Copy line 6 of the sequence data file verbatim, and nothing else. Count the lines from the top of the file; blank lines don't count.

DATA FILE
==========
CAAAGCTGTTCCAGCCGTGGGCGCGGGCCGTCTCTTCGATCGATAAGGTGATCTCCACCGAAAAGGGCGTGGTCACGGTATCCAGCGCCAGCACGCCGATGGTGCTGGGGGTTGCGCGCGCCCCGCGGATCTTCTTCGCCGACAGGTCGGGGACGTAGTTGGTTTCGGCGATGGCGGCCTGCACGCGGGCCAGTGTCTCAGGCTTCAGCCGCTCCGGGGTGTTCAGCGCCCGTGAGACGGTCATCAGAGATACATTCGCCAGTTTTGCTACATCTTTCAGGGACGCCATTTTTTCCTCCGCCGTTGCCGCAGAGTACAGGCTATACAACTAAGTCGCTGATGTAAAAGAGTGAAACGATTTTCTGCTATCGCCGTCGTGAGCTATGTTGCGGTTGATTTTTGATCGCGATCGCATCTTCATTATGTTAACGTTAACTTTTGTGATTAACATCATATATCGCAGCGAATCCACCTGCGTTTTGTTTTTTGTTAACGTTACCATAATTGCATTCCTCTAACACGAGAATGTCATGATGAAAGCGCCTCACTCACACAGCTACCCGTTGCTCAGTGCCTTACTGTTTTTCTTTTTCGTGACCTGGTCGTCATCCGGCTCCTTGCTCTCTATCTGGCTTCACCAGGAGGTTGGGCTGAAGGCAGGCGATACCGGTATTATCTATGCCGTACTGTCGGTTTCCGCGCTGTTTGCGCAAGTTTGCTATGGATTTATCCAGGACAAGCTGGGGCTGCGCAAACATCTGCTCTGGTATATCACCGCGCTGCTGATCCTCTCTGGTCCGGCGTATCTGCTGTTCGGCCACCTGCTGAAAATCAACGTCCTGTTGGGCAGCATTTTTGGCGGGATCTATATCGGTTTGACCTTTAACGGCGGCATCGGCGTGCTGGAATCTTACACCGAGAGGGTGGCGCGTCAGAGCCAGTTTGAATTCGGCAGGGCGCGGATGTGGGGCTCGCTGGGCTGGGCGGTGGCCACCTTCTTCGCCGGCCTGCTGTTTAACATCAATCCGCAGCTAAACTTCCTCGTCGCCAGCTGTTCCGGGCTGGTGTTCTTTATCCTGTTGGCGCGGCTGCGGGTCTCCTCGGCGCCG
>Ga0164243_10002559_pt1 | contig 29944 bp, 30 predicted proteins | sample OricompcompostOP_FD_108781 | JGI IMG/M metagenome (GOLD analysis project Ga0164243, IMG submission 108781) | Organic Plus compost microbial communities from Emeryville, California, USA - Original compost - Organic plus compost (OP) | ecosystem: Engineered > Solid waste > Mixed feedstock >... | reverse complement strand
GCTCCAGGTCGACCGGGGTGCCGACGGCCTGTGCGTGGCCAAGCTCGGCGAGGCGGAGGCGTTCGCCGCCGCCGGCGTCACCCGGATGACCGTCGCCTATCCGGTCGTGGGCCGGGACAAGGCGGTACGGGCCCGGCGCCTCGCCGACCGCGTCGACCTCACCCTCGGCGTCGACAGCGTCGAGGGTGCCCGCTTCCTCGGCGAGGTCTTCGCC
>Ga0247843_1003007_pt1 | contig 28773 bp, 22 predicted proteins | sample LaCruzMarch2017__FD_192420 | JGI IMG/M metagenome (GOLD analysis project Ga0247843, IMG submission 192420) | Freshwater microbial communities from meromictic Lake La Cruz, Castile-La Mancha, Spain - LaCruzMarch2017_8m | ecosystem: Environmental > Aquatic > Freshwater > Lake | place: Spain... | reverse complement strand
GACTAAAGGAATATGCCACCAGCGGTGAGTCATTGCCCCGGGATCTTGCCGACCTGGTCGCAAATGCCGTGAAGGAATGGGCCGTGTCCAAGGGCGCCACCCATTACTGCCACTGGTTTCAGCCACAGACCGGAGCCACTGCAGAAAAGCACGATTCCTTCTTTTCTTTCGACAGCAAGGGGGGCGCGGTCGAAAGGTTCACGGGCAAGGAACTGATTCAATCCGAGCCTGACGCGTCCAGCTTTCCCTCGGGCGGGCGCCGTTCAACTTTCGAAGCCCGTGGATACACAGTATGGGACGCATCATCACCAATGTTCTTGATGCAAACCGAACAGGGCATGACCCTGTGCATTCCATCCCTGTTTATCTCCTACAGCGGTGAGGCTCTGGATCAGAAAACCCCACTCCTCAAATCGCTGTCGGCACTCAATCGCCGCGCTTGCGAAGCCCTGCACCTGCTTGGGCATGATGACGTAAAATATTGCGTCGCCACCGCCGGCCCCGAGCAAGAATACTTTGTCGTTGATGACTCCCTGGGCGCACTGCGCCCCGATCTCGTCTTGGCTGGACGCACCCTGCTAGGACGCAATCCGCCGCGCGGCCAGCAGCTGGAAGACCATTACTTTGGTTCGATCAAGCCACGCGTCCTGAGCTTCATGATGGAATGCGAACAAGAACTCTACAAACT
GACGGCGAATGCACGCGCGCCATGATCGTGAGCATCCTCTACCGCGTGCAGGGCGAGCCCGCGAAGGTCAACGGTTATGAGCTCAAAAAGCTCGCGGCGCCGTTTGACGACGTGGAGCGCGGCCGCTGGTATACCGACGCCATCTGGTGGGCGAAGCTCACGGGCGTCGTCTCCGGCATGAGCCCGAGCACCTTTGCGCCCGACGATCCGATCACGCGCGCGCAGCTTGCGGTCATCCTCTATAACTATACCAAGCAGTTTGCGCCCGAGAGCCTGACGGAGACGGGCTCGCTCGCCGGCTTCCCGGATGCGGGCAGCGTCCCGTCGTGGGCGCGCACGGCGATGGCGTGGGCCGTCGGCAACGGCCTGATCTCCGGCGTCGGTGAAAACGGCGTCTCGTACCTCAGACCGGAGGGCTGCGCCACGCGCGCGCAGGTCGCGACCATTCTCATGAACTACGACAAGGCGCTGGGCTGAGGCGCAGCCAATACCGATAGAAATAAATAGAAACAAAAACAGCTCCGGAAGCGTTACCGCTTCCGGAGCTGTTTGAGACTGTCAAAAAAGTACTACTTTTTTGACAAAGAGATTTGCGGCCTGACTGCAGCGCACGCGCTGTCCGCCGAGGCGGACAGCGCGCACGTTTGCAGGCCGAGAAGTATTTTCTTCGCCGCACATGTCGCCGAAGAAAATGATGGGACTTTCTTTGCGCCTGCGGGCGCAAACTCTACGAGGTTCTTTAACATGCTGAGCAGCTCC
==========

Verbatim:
GACGGCGAATGCACGCGCGCCATGATCGTGAGCATCCTCTACCGCGTGCAGGGCGAGCCCGCGAAGGTCAACGGTTATGAGCTCAAAAAGCTCGCGGCGCCGTTTGACGACGTGGAGCGCGGCCGCTGGTATACCGACGCCATCTGGTGGGCGAAGCTCACGGGCGTCGTCTCCGGCATGAGCCCGAGCACCTTTGCGCCCGACGATCCGATCACGCGCGCGCAGCTTGCGGTCATCCTCTATAACTATACCAAGCAGTTTGCGCCCGAGAGCCTGACGGAGACGGGCTCGCTCGCCGGCTTCCCGGATGCGGGCAGCGTCCCGTCGTGGGCGCGCACGGCGATGGCGTGGGCCGTCGGCAACGGCCTGATCTCCGGCGTCGGTGAAAACGGCGTCTCGTACCTCAGACCGGAGGGCTGCGCCACGCGCGCGCAGGTCGCGACCATTCTCATGAACTACGACAAGGCGCTGGGCTGAGGCGCAGCCAATACCGATAGAAATAAATAGAAACAAAAACAGCTCCGGAAGCGTTACCGCTTCCGGAGCTGTTTGAGACTGTCAAAAAAGTACTACTTTTTTGACAAAGAGATTTGCGGCCTGACTGCAGCGCACGCGCTGTCCGCCGAGGCGGACAGCGCGCACGTTTGCAGGCCGAGAAGTATTTTCTTCGCCGCACATGTCGCCGAAGAAAATGATGGGACTTTCTTTGCGCCTGCGGGCGCAAACTCTACGAGGTTCTTTAACATGCTGAGCAGCTCC